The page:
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Cognitive Design and Fabrication
Fall 2020
University of Virginia
ARCH 5500-001: Special Topics in Architecture
Ehsan Baharlou, Dr.-Ing.

Introduction to Cognitive Design and Fabrication

“The manifest form—that which appears—is the result of a computational interaction between internal rules and external (morphogenetic) pressures that, themselves, originate in other adjacent forms (ecology). The (pre-concrete) internal rules comprise, in their activity, an embedded form, what is today clearly understood and described by the term algorithm.”

— Who is afraid of formalism?, Sanford Kwinter.


Advances in design computation methods and fabrication techniques provide new possibilities for designers to consider different paradigms for design and making. These paradigms emphasize the relationship between formation and materialization. Form manifestation can be investigated through behavioral, emotional, and cognitive approaches. Cognitive and emotional design approaches center humanity in production processes to address their needs. The implication of human-centered design methods will change the production of goods from mass-production and mass-customization to more personalized manufacturing. This new form of industrial thinking challenges disciplines such as architectural design to profoundly investigate innovative design approaches and fabrication techniques.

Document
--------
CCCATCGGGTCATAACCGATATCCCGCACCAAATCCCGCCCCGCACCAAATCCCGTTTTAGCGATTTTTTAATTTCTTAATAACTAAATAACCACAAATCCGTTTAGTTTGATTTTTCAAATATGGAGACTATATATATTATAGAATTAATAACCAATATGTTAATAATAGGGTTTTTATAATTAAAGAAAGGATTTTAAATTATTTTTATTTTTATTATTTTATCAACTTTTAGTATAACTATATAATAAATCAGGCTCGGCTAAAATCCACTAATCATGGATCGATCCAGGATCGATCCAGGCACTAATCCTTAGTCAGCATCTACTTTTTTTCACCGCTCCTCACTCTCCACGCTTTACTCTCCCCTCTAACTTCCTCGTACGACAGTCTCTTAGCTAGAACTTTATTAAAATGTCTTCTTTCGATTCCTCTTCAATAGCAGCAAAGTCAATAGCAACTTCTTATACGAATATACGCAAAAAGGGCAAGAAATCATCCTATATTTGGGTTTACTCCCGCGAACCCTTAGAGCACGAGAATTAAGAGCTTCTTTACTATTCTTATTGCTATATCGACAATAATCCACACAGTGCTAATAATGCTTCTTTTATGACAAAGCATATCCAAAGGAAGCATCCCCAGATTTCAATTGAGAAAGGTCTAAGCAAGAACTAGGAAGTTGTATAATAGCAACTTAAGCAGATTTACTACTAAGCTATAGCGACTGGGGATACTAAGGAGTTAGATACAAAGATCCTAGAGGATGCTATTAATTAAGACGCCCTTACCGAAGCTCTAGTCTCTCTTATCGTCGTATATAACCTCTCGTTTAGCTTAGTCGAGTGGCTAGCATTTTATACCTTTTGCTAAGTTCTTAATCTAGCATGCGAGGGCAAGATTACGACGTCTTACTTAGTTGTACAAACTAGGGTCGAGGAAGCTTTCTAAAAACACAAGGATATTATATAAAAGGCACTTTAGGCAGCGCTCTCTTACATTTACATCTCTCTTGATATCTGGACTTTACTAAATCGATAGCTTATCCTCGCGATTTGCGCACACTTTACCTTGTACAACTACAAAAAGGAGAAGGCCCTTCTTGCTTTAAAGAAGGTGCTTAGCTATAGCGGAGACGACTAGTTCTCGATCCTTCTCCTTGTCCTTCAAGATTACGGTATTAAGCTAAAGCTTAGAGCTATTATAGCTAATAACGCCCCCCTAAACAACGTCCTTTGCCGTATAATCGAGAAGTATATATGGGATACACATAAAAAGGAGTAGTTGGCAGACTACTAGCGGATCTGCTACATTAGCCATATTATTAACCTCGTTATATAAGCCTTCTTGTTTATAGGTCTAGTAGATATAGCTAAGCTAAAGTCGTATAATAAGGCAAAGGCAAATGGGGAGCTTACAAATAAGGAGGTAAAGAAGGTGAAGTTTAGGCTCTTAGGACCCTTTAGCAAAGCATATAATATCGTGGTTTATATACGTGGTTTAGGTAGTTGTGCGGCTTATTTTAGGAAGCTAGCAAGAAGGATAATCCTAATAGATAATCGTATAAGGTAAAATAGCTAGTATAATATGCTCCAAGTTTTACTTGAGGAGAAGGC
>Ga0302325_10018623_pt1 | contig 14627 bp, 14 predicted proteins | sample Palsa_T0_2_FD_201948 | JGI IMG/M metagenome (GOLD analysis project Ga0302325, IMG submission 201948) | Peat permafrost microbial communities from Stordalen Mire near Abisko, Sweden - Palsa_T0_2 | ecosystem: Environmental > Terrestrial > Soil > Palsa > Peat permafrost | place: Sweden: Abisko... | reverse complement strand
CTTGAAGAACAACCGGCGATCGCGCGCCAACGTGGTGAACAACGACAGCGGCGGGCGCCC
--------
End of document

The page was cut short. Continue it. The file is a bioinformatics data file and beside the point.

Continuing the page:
The elective course “Introduction to Cognitive Design and Fabrication” introduced students to cognitive design principles, computational design processes, and additive manufacturing techniques. After learning the principles of cognitive design, students developed their own design that applied these principles to the design of “Everyday Things”. This included, for example, items essential to responding to COVID-19, such as face masks, safety glasses, and face shields. In addition, students were introduced to additive manufacturing techniques such as 3D-printing and robotic additive manufacturing to materialize their design.

This course included two workshops. The first, on computational design, discussed integrative computational tools, such as Autodesk Fusion 360, to sketch, design, simulate, and manufacture a design concept. The second workshop focused on robotic 3D-printing and introduced advanced robotic controls to explore experimental robotic fabrication in design.

Selected Project

SMASK: A Smart Mask for Amid/Post-COVID | Developed by: Meng Huang and Xun Liu

Image Credit

L. Aldinger, C. Arias, S. Katz, ICD, University of Stuttgart, 2015/16.